And as others said, working on a short story is a good way to clear the brain. Between the short story and query letters, you'll be plenty frustrated enough that you won't even notice you're not yet sending out query letters.

:>)

Best of luck and congrats!

Jeb said...

Congratulations! Take a week and happy-dance around the house and yard. Then go out and get a haircut. Something sexy that announces to the world your new status of NOVELIST (unpublished, but so what? The details can come later).

Then take people's advice and get completely away from that book. I was stunned for a month the first time I wrote 'The End' on a manuscript. Being finished felt SO-O wonderful that I mistook (like others before me) the feeling for the fact. I assumed the book was great because I felt great about it.

I was WRONG.

I let it sit for a month but that wasn't long enough. Like others before me, I closed some publisher/agent doors by querying too soon. I needed the complete mental break of writing nothing but short stories for a year (I sold a few, too, so I had some recent good writing credits for the eventual query letter).

A friend, who had been rewriting and revising and re-querying the same novel for four years, recently left her manuscript under the bed for a few months while she went to Europe. When she came home and opened the file, she realized instantly what her friends had been politely hinting for the past few years: even after all that rewriting, she still had a sow's ear. A highly decorated ear, but still...

Leave that manuscript. Go away and do something else for months. Read books, read discussion lists, read the Sunday Times, write letters to the editor, write short stories, but do not open your manuscript file for MONTHS.

Blessings be upon your future as a NOVELIST.

Joshilyn Jackson said...

CONGRATS! YAY YOU! ALSO HUZZAH!

Some utterly unasked for ass-vice, mostly a longer-winded version of Patricia Woods':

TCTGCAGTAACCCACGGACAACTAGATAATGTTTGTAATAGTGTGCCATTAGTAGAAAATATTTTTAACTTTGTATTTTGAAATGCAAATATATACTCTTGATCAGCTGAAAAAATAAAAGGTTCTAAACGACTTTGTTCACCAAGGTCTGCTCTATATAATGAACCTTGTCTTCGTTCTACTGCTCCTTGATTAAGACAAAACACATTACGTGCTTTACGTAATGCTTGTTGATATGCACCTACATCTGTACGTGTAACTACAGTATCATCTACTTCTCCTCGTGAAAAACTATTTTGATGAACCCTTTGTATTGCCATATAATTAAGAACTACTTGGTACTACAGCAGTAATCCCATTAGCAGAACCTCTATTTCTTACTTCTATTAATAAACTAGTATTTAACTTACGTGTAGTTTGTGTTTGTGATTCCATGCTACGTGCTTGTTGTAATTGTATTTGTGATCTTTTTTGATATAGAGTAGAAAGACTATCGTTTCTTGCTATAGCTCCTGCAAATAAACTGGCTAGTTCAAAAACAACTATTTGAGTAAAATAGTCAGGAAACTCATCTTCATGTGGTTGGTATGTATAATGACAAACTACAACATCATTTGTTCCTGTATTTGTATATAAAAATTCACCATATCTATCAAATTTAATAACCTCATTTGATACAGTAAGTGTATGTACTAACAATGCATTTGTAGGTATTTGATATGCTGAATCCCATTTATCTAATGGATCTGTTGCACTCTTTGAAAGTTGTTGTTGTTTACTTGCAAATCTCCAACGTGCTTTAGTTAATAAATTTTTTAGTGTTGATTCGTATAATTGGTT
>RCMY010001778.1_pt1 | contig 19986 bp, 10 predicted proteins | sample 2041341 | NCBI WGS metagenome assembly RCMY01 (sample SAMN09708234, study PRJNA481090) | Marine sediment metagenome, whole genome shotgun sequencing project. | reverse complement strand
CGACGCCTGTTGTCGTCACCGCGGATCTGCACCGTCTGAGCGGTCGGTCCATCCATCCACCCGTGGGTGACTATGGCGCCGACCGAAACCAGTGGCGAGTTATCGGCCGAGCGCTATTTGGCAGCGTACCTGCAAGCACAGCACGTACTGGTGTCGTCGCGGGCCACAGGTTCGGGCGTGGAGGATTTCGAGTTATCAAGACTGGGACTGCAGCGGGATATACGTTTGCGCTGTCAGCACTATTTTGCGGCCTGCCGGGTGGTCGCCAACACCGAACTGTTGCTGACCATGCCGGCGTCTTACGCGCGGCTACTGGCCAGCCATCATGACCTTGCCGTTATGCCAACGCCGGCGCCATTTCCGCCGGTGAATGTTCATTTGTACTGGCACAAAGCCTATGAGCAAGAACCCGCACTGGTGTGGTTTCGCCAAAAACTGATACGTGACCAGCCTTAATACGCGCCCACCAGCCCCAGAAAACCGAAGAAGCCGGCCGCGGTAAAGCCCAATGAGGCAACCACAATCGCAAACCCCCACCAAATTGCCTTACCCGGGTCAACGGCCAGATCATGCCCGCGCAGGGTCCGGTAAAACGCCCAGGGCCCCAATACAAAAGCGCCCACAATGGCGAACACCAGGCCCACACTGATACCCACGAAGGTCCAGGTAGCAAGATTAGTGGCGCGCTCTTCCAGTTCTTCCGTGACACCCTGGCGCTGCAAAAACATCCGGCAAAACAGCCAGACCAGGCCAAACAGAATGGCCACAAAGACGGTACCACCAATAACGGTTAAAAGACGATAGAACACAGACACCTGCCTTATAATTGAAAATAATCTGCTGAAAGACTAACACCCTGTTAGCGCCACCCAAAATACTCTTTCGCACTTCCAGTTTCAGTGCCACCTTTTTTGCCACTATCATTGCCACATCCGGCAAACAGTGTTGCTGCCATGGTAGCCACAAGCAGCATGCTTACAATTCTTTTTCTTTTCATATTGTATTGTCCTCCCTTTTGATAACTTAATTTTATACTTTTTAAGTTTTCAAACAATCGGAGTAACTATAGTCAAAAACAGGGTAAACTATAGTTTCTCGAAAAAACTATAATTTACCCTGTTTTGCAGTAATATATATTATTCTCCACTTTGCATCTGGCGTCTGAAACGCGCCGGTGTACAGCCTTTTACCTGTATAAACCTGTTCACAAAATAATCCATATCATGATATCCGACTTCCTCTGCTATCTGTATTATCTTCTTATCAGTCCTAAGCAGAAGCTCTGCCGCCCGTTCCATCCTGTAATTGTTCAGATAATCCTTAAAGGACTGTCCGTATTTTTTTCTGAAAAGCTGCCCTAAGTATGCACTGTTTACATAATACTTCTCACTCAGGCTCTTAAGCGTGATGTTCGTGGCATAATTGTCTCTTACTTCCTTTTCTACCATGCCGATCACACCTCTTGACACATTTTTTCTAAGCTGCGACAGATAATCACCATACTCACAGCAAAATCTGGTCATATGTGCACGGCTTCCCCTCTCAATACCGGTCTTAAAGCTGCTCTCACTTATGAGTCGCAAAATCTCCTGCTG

I have found that for me, the best way to stop thinking about a novel that needs rest is to begin working on the next one. Within a month, you will be DEEPLY in love with your new project and better able both to look at your old Lovah with a jaundiced and cruel eye and to withstand your former darling's peril-filled jouerney into querying and being shopped. I hope it works for you, too, plus it is ALWAYS nice to be able to truthfully say in queries that you are hard at work on novel number 2.

Best of luck to you as you pursue this maddening and delightful craft--
Joshilyn

Anonymous said...

Way to go! You've at least done something so many talk about but never do -- you finished the damn thing!

Now...walk away from it for a month. Don't you dare check in to see how it's doing. Let it lay there. Go rest.

Books are very much like babies. They emerge with great pain, leave you exhausted and might look like hell at first glance. But after you've put some distance between the birth and recovery, you take a new look and realize you've got a damn pretty baby.

Some however are just...well, ugly babies forever.

If you're really a writer, you'll be able to tell what you have.

Sherry D said...

This applies even to short fiction.
It's so damned difficult to set something aside when you're so certain it's done. But really, do set it aside for a whole month. I advise you to not even read it for a month. Then read it. Then re-edit those bits and pieces that might still need it. Oh my gosh - good luck with it and congratulations. Finishing is not easy to do.